- Commercial indications specified in Clause 1 of this Article are signs and information intended to guide the trade of goods and services, including trademarks, trade names, business symbols, business slogans, geographical indications, packaging designs of goods, and goods labels.
- Acts of using commercial indications specified in Clause 1 of this Article include attaching such commercial indications to goods, goods packages, means of services, business transaction documents, means of transport, advertising facilities; selling, advertising for sale, stockpiling for sale, or importing goods bearing such trade indications.”
It can be seen that the law on intellectual property clearly stipulates the acts of unfair competition. However, not all acts of unfair competition are governed by intellectual property law; only acts of unfair competition related to industrial property rights are specified in Article 130 of the Law on Intellectual Property in 2005, as amended and supplemented in 2009. Acts of unfair competition that violate the law on intellectual property only became illegal in 2019. On the other hand, acts of unfair competition not related to industrial property rights will only be considered a violation of competition law.
Measures to deal with unfair competition in industrial property rights
The provisions of Clause 3, Article 198 of the Law on Intellectual Property in 2005, as amended and supplemented in 2009 and 2019, allow:
“Organizations and individuals that suffer damage or are likely to suffer damage due to acts of unfair competition have the right to request competent state agencies to apply civil measures specified in Article 202 of this Law and administrative measures in accordance with the law on competition.”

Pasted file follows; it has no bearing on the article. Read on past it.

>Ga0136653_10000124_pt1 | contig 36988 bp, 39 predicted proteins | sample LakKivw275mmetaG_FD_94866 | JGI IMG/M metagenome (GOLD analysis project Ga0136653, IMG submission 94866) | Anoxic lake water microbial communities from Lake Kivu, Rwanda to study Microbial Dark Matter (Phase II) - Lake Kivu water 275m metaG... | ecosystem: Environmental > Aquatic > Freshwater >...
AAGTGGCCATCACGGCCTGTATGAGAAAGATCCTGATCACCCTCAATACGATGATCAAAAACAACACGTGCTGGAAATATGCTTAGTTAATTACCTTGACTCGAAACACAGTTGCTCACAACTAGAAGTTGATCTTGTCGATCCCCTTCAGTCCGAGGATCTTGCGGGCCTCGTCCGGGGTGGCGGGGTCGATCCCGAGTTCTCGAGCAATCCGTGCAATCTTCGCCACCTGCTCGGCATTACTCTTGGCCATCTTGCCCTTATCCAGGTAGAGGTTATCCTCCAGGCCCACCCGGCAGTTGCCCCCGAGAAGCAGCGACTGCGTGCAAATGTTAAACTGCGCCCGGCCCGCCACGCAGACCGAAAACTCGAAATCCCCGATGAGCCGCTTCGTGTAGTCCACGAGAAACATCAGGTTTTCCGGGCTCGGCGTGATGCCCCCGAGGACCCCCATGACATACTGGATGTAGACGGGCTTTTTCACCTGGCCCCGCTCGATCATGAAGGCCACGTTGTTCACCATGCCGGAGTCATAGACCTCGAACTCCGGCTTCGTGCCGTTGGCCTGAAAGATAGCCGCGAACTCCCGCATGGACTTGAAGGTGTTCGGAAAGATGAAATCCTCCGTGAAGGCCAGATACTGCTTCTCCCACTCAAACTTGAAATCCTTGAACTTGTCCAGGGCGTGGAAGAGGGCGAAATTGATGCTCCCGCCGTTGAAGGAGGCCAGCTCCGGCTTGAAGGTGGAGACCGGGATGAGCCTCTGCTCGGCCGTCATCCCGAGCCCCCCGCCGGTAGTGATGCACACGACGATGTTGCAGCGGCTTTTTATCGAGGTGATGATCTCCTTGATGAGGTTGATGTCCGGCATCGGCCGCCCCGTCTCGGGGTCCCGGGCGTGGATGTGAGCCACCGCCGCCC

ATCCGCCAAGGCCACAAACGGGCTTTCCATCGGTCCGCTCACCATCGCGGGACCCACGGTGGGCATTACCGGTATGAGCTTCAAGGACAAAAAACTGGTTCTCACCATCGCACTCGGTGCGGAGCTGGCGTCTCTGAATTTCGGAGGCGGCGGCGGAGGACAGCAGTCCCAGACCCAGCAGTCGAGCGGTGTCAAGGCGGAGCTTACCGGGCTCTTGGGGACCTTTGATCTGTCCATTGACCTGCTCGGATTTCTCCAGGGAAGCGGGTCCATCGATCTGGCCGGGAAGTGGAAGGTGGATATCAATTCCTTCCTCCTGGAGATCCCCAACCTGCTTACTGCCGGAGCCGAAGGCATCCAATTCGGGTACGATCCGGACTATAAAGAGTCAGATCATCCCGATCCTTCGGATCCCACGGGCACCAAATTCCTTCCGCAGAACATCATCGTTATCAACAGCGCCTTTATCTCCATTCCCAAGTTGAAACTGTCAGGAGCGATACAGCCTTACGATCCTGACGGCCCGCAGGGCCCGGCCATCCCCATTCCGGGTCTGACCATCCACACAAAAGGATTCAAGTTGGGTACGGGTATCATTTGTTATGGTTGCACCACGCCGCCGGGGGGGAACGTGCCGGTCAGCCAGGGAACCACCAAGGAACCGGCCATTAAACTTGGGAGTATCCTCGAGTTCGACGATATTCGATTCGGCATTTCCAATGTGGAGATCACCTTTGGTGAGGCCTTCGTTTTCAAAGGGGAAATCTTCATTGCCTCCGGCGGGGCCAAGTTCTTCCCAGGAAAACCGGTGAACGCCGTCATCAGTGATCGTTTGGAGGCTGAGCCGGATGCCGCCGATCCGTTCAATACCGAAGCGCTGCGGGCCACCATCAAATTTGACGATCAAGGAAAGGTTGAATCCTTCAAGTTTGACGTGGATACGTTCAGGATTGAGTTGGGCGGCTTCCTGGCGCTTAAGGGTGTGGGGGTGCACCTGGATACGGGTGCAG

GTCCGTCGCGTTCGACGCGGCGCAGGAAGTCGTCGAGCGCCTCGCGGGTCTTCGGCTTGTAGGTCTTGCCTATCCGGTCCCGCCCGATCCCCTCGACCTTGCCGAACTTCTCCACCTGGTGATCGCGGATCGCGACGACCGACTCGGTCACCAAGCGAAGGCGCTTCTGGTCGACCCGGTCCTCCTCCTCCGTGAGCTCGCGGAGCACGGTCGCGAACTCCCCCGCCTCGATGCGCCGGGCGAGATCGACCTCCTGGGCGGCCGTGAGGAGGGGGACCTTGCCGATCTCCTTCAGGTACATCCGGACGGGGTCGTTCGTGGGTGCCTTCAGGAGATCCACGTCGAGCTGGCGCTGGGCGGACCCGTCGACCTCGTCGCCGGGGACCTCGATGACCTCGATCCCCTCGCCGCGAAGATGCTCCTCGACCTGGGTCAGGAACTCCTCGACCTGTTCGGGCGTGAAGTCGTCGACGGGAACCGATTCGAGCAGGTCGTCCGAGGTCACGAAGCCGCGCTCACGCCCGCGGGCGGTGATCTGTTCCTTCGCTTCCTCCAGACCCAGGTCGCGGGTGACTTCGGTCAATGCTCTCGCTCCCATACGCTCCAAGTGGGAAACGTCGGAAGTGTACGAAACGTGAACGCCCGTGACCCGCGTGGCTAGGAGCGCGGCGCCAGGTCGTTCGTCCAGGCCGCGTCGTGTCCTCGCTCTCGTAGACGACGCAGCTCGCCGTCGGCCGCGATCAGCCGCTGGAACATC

Civil measures: According to the provisions of Article 202 of the Law on Intellectual Property in 2005, as amended and supplemented in 2009 and 2019, civil measures include:
– Forcible termination of infringing acts;
– Forced public apology and correction;
– Forcible performance of a civil obligation;
– Forcible compensation for damage;
– Forcible destruction or forced distribution or use for non-commercial purposes of goods, raw materials, materials, and means used mainly for the production and trading of goods that infringe upon intellectual property rights, provided that it does not affect the ability of the intellectual property right holder to exploit the rights.
Administrative measures according to the competition law: According to the provisions of Decree 75/2019/ND-CP dated September 26, 2019, on the sanctioning of administrative violations in the field of competition, specific measures are to be applied to each violation.
– Competition Law 2018;
– Law on Intellectual Property 2005, amended and supplemented in 2009, 2019;
– Decree 75/2019/ND-CP dated September 26, 2019 on sanctioning of administrative violations in the field of competition;
– Circular 01/2007/TT-BKHCN dated February 14, 2007 guiding the implementation of Decree No. 103/2006/ND-CP of September 22, 2006 detailing and guiding the implementation of a number of Articles of the Intellectual Property Law on industrial property;